The Uncanny Labyrinth: What Makes Shaft Studio the Good Weird?

Studio Shaft

I think most people who grew up with anime, localized for better or for worse (emphasis on worse), knew something was a bit different about those ‘cartoons.’

The big eyes and bold hairdos, the edgy visual gags and sophisticated humor, the pretty magical girl sequences and speech-heavy showdowns of shounen alike…

These were the qualities that came to define anime during the 90s and early 2000s.

There’s a reason why anime-esque art styles prevail among fan artists and professional artists to this day.

Of course, the anime industry has made large strides since then.

One of these strides, mixed media, being spearheaded by Shaft Studio.

What Is Shaft Studio?

Shaft Animation Studio was founded by Hiroshi Wakao in 1975, his past experiences in the anime industry including having worked on the film Astro Boy: Hero of Space (as its Animation Director; 1964) under Osamu Tezuka’s own Mushi Production.

Shaft’s first entry was a cutesy show called Elves of the Forest co-produced with Zuiyo (now known as Nippon Animation of Hunter x Hunter fame) in 1984. 

Shaft’s first independent work would come three years later in the form of romance OVA Yume kara, Samenai.

Wakao stepped down in 2004 and was succeeded by Mitsutoshi Kubota whose current era of animation is what Shaft is most well known for.

Speaking of 2004, the animation studio adapted a rom-com manga with a supernatural twist called Tsukuyomi: Moon Phase during the same year. Tsukuyomi follows the ‘master-servant’ dynamic between humble photographer Kouhei and the vampire, Hazuki, he unwittingly freed during a shoot.

I mention this as this type of story proved right up director Akiyuki Shinbo’s alley.

Shinbo would go on to influence almost every future Shaft work with his distinct ‘flavor;’ this flavor being vibrant colors, quick cuts, and the uncanny use of mixed media.

While the studio has well over sixty projects to its name, its take on the Monogatari light novel series and the wholly original Puella Magi Madoka Magica (this writer’s personal favorite) are nothing short of iconic.

The Monogatari Series

The second of Nisio Isin’s fantasy/paranormal light novel series, Bakemonogatari, was given an anime adaptation by Shaft in 2009 (its run ending in 2012).

Bakemonogatari (can be translated to either ‘Ghost Story’ or ‘Monster Story’) is the first season of a larger Monogatari universe, each season and/or spin-off being named after Isin’s works.

The show opens with human-turned-vampire Koyomi Araragi saving female classmate Hitagi Senjōgahara from a weightless fall, her literal lack of weight being the byproduct of a Crab God’s intervention.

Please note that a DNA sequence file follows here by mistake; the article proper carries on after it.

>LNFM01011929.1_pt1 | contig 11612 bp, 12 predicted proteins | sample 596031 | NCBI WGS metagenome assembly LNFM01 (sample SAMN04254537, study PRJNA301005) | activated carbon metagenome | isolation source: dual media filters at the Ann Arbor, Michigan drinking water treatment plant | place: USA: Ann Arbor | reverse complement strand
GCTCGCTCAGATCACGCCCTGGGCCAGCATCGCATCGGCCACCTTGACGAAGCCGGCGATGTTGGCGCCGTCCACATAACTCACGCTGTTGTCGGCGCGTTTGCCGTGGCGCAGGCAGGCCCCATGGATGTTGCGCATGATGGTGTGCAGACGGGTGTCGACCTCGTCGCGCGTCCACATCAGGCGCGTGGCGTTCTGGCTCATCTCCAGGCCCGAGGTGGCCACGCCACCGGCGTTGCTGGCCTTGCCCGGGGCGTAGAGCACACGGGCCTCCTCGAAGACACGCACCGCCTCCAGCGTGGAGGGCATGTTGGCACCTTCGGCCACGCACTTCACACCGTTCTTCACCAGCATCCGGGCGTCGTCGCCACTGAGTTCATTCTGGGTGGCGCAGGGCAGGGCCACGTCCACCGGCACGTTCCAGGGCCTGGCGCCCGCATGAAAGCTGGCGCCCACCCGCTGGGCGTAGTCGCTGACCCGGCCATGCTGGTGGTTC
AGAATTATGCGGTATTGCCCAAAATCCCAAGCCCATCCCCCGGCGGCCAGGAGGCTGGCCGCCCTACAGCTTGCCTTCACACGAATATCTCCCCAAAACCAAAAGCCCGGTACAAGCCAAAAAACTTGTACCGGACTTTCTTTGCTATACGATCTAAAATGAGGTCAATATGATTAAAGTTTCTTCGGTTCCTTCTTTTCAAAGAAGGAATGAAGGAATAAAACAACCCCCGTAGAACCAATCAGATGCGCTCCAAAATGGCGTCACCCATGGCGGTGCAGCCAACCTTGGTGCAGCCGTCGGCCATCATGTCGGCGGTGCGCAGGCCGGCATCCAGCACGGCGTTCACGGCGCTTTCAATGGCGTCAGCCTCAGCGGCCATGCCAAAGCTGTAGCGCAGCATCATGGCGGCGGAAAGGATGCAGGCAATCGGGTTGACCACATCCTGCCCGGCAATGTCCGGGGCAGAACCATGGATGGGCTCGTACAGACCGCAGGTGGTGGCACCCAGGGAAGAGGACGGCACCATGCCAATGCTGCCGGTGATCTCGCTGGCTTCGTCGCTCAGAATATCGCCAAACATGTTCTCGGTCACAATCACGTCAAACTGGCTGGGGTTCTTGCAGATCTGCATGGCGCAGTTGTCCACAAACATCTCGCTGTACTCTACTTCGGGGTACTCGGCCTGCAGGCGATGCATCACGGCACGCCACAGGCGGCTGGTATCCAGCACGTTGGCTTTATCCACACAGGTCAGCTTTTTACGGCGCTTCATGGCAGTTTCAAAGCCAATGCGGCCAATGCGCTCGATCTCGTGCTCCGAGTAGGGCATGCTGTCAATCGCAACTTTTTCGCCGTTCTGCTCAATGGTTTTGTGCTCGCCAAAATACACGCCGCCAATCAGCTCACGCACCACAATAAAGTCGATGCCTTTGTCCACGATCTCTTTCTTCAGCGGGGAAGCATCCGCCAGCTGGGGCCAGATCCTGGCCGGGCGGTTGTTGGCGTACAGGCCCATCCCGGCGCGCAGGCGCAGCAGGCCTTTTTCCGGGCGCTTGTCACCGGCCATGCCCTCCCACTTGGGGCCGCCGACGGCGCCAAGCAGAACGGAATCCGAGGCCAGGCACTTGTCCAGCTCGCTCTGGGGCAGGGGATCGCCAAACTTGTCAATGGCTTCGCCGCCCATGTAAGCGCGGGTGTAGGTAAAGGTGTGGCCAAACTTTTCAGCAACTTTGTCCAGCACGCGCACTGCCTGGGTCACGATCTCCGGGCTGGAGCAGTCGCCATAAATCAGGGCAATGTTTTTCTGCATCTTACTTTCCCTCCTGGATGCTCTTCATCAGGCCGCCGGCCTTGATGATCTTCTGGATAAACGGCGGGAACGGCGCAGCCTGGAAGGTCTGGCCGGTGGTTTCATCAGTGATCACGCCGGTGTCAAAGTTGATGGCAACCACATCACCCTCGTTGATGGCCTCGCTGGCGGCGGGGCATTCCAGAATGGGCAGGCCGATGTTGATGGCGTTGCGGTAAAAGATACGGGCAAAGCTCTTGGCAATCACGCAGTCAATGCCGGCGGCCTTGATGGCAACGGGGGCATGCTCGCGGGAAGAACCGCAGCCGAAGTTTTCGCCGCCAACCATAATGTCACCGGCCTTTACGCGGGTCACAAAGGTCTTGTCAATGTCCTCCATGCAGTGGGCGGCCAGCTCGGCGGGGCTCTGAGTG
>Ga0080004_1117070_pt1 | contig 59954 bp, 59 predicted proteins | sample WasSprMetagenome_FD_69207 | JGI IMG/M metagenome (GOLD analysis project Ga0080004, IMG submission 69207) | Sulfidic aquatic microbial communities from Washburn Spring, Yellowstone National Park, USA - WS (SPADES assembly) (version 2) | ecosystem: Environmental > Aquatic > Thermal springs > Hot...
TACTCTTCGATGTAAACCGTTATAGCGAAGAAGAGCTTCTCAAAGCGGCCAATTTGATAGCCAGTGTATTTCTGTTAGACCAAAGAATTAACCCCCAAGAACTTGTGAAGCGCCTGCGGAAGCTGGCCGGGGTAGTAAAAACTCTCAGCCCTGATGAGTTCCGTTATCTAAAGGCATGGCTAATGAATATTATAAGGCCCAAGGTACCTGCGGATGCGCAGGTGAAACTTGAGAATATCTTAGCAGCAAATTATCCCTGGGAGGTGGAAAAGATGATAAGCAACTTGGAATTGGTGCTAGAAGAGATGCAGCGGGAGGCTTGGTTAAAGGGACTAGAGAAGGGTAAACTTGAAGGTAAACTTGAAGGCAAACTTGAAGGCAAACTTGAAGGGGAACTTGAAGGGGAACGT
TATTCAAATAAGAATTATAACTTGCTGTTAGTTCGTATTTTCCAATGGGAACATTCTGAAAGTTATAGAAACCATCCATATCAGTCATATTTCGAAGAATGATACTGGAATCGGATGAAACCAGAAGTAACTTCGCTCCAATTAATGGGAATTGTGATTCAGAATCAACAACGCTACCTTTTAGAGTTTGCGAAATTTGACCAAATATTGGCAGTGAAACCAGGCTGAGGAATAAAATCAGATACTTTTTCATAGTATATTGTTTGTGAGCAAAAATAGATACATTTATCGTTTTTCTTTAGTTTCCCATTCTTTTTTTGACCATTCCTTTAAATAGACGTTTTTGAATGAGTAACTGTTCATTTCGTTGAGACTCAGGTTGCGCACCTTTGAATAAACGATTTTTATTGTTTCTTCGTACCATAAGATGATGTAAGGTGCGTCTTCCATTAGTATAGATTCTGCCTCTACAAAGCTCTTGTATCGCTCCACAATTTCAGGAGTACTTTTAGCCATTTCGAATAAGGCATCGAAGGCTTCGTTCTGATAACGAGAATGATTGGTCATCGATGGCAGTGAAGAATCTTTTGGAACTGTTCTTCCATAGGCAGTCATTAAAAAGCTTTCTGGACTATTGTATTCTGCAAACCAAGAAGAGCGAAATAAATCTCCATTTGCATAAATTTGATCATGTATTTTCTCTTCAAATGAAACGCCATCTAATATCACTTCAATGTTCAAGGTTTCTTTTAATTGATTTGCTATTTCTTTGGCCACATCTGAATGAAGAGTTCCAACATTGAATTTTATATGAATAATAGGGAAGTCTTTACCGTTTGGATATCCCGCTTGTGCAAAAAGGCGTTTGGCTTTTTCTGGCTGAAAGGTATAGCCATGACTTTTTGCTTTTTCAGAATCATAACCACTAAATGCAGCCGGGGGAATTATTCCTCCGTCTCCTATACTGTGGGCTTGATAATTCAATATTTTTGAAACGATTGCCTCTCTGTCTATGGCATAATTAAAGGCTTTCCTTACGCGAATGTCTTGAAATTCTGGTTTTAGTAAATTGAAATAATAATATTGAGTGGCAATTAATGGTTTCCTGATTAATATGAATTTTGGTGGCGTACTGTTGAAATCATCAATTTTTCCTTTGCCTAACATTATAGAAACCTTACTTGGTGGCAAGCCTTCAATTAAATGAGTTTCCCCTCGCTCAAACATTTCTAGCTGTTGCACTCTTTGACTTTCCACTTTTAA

While the show deals in similar odd encounters between Koyomi and other cursed girls, it’s difficult to pin down its overall tone. In a similar vein to Yuki Urushibara’s paranormal manga Mushishi, Koyomi’s story is mostly character-driven and episodic with each new arc taking up two to five episodes.

Having watched Puella Magi Madoka Magica before Bakemonogatari, my younger self made the mistake of thinking the latter’s visuals had been influenced by the former.

On the contrary, Koyomi and Hitagi’s adventures are more on the meta side, the fourth wall-breaking humor and shifts in animation and photorealistic imagery culminating in an absurdism distinct from Madoka.

Not to mention fantasy and reality are far more blurred within the context of the world.

Puella Magi Madoka Magica

Gen Urobuchi’s (of four-man art team Magica Quartet) dark fantasy original Puella Magi Madoka Magica was given an anime series via Shaft in 2011.

The show follows the titular Madoka Kaname and tomboyish friend Sayaka Miki as they stumble into the dangerous world of magical girls and witches.

By this point, even people who haven’t watched Madoka know the drill.

Needless to say, the mysterious transfer student Homura Akemi turns out to be the least of Madoka and Sayaka’s problems.

Like in the Monogatari series, mixed media is used to distinguish a foreign concept.

The witches of Madoka take the form of monstrous lace-and-paper women who operate within reality-warping labyrinths. Whenever a witch traps an unsuspecting human or two in its territory, the victims are often prompted to kill themselves while being swarmed by familiars, magical minions.

This sudden shift in animation is always marked by musical and/or visual cues relevant to a witch’s theme.

Not only does Shaft’s mixed media establish a major tonal difference between magical girls and witches, but it’s simply disturbing and mesmerizing to see. 

Should you crave more Madoka, Shaft also oversaw a spin-off called Magia Record!

Studio Shaft
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